Isha Mehmood

Isha Mehmood (South-Asia Partnership in Nepal): Isha graduated in 2007 magna cum laude with a BA in communication and a BS in sociology from Virginia Tech. During her undergraduate studies, she studied abroad in Cambodia where she met children who lost limbs in landmine explosions. This inspired an interest in conflict studies and human rights law. Isha interned at the National Religious Campaign Against Torture and the Leadership Conference on Civil Rights. At the time of her fellowship, Isha was studying at American University’s School of Public Affairs, pursuing a Master’s degree in justice, law and society.

Broken Windows and Burning Tires: Just Another Bandh

17 Jun

In Nepal, a typical work week is six days to make up for time that may be lost due to an unexpected bandh. A common form of political protest in South Asia, bandhs are becoming somewhat ordinary in Nepal, often causing major cities like Kathmandu to reach a complete standstill.

A street in Kathmandu during the bandh

Credit: Xinhua/Reuters Photo

During a bandh, no one is expected to open shop, including schools, or drive on main roads. Attempt to break the bandh, and you risk having rocks thrown at your windows, tires burned, and your car set on fire. As a result, streets are nearly deserted except for demonstrations and a small number of people on foot. Main roads, normally filled with the sounds of beeping motorbikes, are almost silent.

Credit: Xinhua/Reuters Photo

I know this, of course, because the Maoists declared one Monday.

Members of the Young Communist League (YCL) and other Maoist organizations ordered an all-day bandh after learning a local Maoist leader had been killed. Rumors circulating Kathmandu suggest that Youth Force, the younger wing of the Unified Marxist Leninist (UML) party may be responsible. The police, people are saying, may have helped cover up details.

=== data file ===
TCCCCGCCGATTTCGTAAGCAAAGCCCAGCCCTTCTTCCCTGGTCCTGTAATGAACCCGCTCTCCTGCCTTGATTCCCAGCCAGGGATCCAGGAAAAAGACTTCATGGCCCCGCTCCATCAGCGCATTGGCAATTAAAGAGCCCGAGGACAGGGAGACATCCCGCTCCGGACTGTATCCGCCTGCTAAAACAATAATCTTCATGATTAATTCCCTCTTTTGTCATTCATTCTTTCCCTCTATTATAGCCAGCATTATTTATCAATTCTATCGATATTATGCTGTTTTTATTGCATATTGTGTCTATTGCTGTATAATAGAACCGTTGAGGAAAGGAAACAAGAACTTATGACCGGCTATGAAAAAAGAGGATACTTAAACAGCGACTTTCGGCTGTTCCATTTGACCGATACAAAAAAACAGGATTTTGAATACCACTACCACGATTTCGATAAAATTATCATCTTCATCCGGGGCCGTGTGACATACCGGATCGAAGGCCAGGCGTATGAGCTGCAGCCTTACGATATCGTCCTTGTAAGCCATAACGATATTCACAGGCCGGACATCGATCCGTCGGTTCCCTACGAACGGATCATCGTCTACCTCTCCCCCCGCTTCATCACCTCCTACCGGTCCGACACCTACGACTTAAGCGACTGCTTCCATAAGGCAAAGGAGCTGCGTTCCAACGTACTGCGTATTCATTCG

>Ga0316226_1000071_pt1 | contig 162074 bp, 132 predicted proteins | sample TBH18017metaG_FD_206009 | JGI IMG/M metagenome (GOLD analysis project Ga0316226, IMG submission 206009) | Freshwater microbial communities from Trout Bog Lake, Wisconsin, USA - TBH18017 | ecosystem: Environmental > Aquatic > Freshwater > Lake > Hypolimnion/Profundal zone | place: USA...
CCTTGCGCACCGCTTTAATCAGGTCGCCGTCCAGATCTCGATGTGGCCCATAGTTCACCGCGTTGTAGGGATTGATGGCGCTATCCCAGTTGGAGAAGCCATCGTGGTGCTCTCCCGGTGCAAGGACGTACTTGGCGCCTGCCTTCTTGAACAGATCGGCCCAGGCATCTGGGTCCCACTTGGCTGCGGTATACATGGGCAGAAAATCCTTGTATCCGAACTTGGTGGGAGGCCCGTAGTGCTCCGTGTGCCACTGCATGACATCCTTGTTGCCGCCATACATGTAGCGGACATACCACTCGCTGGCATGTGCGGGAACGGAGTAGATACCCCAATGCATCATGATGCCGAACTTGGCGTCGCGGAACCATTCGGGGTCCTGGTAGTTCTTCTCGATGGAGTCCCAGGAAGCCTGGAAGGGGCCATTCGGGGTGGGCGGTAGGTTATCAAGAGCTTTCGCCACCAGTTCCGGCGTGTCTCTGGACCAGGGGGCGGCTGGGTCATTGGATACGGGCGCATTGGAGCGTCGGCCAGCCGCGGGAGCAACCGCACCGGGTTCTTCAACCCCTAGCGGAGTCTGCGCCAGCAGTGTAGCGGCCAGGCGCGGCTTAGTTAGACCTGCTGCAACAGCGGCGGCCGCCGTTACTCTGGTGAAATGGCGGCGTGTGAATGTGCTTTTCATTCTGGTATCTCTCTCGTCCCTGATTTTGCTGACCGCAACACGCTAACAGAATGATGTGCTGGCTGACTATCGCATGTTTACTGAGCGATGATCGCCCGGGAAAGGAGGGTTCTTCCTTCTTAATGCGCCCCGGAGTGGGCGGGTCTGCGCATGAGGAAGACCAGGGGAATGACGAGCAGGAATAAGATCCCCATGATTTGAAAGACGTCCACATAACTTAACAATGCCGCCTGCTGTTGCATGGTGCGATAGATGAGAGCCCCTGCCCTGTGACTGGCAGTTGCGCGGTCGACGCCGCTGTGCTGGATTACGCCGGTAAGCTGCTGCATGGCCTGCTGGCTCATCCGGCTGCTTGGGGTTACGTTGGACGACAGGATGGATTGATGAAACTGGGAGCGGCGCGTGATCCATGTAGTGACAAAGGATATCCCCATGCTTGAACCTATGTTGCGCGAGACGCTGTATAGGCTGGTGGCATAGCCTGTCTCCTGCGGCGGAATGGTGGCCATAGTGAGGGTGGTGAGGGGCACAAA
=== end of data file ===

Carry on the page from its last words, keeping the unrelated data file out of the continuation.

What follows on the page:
This came after an uprising Sunday night between Maoist supporters and Nepalese police. While searching for a taxi that night, the AP fellows and I caught a glimpse of police in the street with large shields protecting them. Peering to get a better look, a man on the street told us there was a fight. We later learned it was a riot.

I didn’t hear about the bandh until the next morning, just 15 minutes before I was supposed to have my first day at the South Asia Partnership. Shobha, my contact there, wouldn’t be able to pick me up, so I would be starting on Tuesday.

I wanted to see what was going on. The caretaker of our guesthouse said it was safe to walk, especially for tourists. For some reason, the bandha doesn’t apply to tourists. It only applies to Nepali people, including those on bikes. Yesterday, demonstrators burned the bicycle of a doctor attempting to get to the hospital.

Meera, Jess and I went into the city on foot. There was an eerie quiet on the streets. More people were out than I expected but it wasn’t as lively as I remembered from the day before. I barely recognized Thamel, a popular tourist neighborhood, because it was so deserted. Most of the shops, including hotels, had metal shutters pulled down to protect their windows. It reminded me of parts of DC.

On the way to Thamel, we saw Maoist supporters carrying red hammer and sickle flags. One man carried a large one that he put on display in the center of a major intersection. A woman being transported in a rickshaw was carrying five. In both instances, I wish I had taken a photo, but was nervous since we seemed to be the only tourists out. I wasn’t sure how demonstrators would react, but I later learned that photography is fine. Next time, I’ll have some of my own photos to show you. And since I’ll be here more than two months, there will be a next time.

Credit: The Himalayan Times